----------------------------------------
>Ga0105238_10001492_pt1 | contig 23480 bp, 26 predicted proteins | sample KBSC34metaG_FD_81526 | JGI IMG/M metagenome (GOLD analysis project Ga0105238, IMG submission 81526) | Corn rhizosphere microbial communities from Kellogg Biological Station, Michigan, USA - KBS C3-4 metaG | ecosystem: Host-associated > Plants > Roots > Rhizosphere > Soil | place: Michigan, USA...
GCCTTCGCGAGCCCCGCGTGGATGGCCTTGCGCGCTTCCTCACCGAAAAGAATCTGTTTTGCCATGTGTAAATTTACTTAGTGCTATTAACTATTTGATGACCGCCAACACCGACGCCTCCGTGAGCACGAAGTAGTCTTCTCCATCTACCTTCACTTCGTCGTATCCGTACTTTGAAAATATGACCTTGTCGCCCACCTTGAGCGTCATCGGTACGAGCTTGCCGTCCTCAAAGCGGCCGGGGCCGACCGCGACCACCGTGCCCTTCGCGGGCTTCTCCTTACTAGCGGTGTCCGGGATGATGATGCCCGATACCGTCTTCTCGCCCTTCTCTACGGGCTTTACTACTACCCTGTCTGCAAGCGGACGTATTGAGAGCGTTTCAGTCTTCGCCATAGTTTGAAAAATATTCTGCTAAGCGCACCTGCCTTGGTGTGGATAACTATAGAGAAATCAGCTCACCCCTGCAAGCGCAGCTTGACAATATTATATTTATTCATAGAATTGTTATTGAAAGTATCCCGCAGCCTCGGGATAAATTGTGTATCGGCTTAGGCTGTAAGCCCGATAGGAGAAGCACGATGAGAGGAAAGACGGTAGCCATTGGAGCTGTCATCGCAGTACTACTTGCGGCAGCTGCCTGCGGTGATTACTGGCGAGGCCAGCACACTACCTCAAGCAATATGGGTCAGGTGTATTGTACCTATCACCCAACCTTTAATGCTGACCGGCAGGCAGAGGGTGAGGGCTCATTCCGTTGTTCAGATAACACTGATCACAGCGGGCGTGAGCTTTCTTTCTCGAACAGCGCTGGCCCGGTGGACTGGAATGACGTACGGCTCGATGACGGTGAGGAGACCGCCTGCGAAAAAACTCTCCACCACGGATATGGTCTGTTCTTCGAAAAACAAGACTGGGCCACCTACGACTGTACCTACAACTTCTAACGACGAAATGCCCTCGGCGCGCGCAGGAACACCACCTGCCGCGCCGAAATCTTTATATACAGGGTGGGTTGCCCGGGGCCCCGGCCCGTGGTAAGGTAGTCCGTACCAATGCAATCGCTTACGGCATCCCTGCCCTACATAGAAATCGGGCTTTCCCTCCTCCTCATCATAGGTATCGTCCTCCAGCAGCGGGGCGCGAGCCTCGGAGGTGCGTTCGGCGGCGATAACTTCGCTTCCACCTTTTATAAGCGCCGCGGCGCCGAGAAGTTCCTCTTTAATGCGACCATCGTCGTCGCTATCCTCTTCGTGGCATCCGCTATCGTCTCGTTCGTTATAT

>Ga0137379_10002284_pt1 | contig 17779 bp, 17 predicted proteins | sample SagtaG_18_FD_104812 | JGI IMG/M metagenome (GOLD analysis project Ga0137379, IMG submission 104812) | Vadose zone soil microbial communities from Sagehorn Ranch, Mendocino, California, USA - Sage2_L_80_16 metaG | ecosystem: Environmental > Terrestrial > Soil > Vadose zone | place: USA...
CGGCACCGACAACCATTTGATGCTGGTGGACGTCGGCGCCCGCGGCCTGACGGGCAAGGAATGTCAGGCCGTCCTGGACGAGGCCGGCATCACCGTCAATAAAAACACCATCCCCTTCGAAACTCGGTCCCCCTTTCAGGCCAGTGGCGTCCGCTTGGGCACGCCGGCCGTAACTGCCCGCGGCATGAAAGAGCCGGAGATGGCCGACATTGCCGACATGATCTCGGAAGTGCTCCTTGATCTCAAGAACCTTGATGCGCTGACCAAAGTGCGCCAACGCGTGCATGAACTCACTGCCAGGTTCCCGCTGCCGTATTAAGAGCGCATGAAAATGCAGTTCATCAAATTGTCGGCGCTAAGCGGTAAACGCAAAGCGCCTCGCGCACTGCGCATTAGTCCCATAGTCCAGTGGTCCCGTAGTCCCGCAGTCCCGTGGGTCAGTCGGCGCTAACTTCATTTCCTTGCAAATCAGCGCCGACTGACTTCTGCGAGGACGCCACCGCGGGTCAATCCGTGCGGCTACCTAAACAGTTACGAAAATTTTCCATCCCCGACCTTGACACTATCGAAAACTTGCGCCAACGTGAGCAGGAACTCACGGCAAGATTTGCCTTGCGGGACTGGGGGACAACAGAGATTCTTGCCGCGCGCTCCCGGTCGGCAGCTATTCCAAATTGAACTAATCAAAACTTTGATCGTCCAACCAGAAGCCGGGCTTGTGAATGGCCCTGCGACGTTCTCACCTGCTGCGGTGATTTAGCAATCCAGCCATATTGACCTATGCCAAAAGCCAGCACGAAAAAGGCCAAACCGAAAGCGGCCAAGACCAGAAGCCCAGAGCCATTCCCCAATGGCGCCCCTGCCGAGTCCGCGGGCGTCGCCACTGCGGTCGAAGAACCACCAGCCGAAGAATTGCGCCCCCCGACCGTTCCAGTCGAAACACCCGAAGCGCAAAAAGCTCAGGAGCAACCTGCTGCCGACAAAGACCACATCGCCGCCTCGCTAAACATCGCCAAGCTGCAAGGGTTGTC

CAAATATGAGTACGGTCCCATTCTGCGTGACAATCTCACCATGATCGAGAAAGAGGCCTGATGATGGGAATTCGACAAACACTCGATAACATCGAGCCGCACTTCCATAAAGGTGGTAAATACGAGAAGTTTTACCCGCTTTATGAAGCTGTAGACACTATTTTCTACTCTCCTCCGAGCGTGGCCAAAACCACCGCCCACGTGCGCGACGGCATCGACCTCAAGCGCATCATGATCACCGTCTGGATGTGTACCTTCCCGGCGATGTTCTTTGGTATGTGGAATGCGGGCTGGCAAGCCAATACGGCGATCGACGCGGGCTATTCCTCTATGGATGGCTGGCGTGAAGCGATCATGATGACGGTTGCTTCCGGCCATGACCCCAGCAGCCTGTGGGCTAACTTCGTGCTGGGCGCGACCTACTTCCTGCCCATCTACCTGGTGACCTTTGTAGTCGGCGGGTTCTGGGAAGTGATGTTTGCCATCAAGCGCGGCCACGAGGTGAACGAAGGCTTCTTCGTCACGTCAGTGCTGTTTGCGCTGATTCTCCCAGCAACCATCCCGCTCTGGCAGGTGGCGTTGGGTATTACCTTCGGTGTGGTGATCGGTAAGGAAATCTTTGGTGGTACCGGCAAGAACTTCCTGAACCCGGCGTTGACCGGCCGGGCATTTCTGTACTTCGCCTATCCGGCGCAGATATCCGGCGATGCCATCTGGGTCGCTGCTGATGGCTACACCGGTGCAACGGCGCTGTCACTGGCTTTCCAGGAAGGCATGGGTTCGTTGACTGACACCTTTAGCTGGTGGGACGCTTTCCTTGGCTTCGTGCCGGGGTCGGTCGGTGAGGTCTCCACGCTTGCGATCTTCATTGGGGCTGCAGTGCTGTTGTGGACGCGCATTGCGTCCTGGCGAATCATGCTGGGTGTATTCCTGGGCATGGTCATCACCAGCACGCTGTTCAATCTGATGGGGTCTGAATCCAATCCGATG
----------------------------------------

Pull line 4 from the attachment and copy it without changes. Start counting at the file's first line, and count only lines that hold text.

CGGCACCGACAACCATTTGATGCTGGTGGACGTCGGCGCCCGCGGCCTGACGGGCAAGGAATGTCAGGCCGTCCTGGACGAGGCCGGCATCACCGTCAATAAAAACACCATCCCCTTCGAAACTCGGTCCCCCTTTCAGGCCAGTGGCGTCCGCTTGGGCACGCCGGCCGTAACTGCCCGCGGCATGAAAGAGCCGGAGATGGCCGACATTGCCGACATGATCTCGGAAGTGCTCCTTGATCTCAAGAACCTTGATGCGCTGACCAAAGTGCGCCAACGCGTGCATGAACTCACTGCCAGGTTCCCGCTGCCGTATTAAGAGCGCATGAAAATGCAGTTCATCAAATTGTCGGCGCTAAGCGGTAAACGCAAAGCGCCTCGCGCACTGCGCATTAGTCCCATAGTCCAGTGGTCCCGTAGTCCCGCAGTCCCGTGGGTCAGTCGGCGCTAACTTCATTTCCTTGCAAATCAGCGCCGACTGACTTCTGCGAGGACGCCACCGCGGGTCAATCCGTGCGGCTACCTAAACAGTTACGAAAATTTTCCATCCCCGACCTTGACACTATCGAAAACTTGCGCCAACGTGAGCAGGAACTCACGGCAAGATTTGCCTTGCGGGACTGGGGGACAACAGAGATTCTTGCCGCGCGCTCCCGGTCGGCAGCTATTCCAAATTGAACTAATCAAAACTTTGATCGTCCAACCAGAAGCCGGGCTTGTGAATGGCCCTGCGACGTTCTCACCTGCTGCGGTGATTTAGCAATCCAGCCATATTGACCTATGCCAAAAGCCAGCACGAAAAAGGCCAAACCGAAAGCGGCCAAGACCAGAAGCCCAGAGCCATTCCCCAATGGCGCCCCTGCCGAGTCCGCGGGCGTCGCCACTGCGGTCGAAGAACCACCAGCCGAAGAATTGCGCCCCCCGACCGTTCCAGTCGAAACACCCGAAGCGCAAAAAGCTCAGGAGCAACCTGCTGCCGACAAAGACCACATCGCCGCCTCGCTAAACATCGCCAAGCTGCAAGGGTTGTC